2. interpret consecutive passages of approximately 300 English words or equivalent in Mandarin; and

  3. demonstrate satisfactory face-to-face communication and paralinguistic skills in interpreting, such as management of interpreting situations, and maintaining appropriate body language and eye contact.

The first two requirements are set down by NAATI (NAATI 2002: 24-25) in its Interpreter test. Interpreters are required to interpret accurately using the appropriate style and register. The third is not one of NAATI’s requirements, but is a common expectation in real face-to-face interpreting (e.g., Wadensjö 1992; Gentile et al. 1996; Ko and Lin 1996; Ko 1998; Roy 2000; Riccardi 2002). It is also an important element in distance teaching and was therefore included in this program.

The content of the training program mainly consisted of core interpreting subjects – i.e., dialogue interpreting, consecutive interpreting and sight translation. Sight translation is not included in the current NAATI Interpreter test and was not an assessment item in this program, but it is a necessary skill for liaison interpreters and is considered important in developing students’ language transference skills, especially in the initial stages of interpreting (e.g., Weber 1990; Ko and Lin 1996; May 1996; Kuwahata-Rich and Sayeg 1997). Sight translation can take different forms depending on the needs. For instance, in the setting of international conferences, interpreters who work in the booth may sight translate a speech simultaneously when it is being delivered by a speaker. However, in this program, sight translation was designed in the way where students were given a written text to read for a couple of minutes and then render into the other language orally, because this is a popular form of sight translation in liaison interpreting. The program also contained some essential interpreting-relevant components such as the principles of interpreting, interpreting theory, communication skills, memory and note-taking skills, and paralinguistic skills. Finally, the program included weekly interpreting homework.

2.3 Delivery of the program

The following table shows how the different components of the program were delivered to the two groups. Many of these types of interpreting practice are used in interpreting programs in Australia. An explanation of some major items is provided in the following subsections.

Table 3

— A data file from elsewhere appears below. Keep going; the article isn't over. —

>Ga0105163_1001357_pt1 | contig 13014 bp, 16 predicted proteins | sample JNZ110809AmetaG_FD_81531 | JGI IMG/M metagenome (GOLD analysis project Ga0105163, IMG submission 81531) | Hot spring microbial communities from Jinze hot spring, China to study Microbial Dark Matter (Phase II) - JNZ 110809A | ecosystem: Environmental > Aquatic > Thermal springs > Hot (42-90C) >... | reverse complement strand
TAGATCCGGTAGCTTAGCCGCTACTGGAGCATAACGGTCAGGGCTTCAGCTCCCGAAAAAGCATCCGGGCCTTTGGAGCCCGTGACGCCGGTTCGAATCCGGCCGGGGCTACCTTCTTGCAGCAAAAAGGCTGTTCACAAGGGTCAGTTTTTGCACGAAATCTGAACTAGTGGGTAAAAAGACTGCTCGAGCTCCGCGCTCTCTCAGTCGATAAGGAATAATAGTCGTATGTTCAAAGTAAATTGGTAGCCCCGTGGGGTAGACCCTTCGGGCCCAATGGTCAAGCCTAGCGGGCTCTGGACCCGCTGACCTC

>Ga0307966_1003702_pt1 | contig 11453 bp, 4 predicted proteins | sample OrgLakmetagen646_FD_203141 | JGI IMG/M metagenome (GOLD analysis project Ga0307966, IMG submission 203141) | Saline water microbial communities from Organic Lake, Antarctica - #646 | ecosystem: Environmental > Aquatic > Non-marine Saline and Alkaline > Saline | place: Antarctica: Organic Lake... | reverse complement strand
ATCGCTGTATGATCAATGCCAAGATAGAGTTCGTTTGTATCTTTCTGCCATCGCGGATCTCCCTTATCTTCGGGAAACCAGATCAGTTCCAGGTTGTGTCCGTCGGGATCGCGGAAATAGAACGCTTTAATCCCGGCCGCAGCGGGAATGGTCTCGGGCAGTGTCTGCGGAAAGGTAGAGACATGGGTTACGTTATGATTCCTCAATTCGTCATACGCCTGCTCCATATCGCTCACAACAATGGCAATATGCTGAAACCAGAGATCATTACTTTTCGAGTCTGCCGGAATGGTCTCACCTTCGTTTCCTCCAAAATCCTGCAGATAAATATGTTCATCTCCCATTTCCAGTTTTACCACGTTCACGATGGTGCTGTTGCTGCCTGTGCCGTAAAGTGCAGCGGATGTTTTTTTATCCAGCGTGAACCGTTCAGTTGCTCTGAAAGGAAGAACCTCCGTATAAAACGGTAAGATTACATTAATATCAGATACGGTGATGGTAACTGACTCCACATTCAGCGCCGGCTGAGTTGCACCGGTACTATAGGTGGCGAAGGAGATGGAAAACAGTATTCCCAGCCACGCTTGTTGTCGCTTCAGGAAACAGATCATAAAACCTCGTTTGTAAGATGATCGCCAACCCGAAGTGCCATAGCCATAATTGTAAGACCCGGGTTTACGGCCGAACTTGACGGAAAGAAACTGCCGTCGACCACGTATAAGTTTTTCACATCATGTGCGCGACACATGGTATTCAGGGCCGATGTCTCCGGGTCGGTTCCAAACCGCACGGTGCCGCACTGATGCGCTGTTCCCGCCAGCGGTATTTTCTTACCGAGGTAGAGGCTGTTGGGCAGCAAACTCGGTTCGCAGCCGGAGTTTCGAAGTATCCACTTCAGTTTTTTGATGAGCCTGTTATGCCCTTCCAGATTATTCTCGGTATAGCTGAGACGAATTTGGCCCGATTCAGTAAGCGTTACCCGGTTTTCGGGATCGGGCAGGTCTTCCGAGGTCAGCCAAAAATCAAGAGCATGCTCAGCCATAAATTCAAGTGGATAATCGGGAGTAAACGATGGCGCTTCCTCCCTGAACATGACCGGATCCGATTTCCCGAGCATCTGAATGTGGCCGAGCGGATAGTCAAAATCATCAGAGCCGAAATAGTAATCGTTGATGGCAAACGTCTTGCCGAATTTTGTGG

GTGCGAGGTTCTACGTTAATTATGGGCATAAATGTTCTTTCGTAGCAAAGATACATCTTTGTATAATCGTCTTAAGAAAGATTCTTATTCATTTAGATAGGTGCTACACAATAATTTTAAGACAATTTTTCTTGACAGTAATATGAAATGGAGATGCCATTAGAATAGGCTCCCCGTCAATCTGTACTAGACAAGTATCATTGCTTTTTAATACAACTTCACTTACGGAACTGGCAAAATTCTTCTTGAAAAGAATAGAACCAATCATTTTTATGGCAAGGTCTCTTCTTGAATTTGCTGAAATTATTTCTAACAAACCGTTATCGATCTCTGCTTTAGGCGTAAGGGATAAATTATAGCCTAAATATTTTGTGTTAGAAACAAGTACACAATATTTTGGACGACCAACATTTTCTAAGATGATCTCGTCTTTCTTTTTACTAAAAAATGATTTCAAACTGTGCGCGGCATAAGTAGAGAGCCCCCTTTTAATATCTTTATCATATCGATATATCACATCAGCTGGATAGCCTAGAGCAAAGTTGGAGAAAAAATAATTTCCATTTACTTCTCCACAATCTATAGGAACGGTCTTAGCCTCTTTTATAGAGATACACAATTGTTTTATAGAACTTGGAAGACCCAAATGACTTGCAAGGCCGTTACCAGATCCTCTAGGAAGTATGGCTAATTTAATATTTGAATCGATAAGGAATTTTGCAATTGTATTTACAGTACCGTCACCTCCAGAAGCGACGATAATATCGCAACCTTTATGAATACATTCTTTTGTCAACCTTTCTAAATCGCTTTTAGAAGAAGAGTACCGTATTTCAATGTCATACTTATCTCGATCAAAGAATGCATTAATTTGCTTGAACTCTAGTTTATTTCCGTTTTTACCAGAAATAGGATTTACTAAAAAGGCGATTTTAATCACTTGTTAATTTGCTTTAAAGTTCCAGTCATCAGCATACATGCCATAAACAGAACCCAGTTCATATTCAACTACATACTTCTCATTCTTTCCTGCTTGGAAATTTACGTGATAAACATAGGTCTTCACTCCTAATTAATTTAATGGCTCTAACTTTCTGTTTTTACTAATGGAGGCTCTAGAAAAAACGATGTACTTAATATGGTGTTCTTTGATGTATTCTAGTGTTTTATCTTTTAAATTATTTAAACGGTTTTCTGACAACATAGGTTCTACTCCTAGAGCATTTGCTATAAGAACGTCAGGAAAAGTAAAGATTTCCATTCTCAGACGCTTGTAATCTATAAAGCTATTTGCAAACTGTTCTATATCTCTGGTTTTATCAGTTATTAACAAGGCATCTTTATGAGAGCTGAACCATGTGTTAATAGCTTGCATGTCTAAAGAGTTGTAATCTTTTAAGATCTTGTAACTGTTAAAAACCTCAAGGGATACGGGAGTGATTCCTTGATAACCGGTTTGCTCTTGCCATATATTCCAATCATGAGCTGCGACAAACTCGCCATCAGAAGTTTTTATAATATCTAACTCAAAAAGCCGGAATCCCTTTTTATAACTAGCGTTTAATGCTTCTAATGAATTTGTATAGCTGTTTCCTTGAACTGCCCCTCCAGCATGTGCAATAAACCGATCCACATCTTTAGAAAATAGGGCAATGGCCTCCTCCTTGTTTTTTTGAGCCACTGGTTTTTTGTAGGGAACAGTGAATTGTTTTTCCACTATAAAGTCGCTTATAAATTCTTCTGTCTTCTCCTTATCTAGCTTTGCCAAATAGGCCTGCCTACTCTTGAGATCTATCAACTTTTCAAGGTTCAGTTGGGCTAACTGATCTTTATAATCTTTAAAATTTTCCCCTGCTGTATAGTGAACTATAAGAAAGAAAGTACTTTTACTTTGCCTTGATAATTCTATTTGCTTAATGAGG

Delivery of the training program

Delivery of the training program

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2.3.1 Dialogue interpreting

“Multiple group practice” refers to practice in which the class was divided into groups of three students. One participant acted as the English speaker, one as the Mandarin speaker, and another as the interpreter, to simulate real dialogue interpreting. The interpreting materials included dialogue topics, scripted dialogues and written dialogue scenarios. The students took turns to play the speakers’ roles and interpret. All groups practiced dialogue interpreting concurrently. The teacher could participate in a group either as a speaker or an observer, and provide feedback on students’ performance at the end of the practice.

“Whole class practice by listening to audio tapes of pre-recorded dialogues” refers to practice whereby the teacher played an audio tape of pre-recorded dialogues in class and all students interpreted at the same time after a segment of dialogue was played. This is similar to the NAATI dialogue interpreting test in which a pre-recorded tape is used (NAATI 2002).

2.3.2 Consecutive interpreting

“Whole class practice” refers to practice in which all students interpreted at the same time after a segment of speech or a passage was delivered. When students finished interpreting, another segment or passage was delivered. Speeches were either live or recorded, and interpreting was mainly in one language direction. Discussion was held at the end of the practice session.

“Pair practice” refers to practice in which two students worked together, taking turns to deliver passages and interpret, and then having a discussion between themselves. The teacher rotated the students in pairs and provided passages for interpreting. This method was used for homework in this program.

2.3.3 Sight translation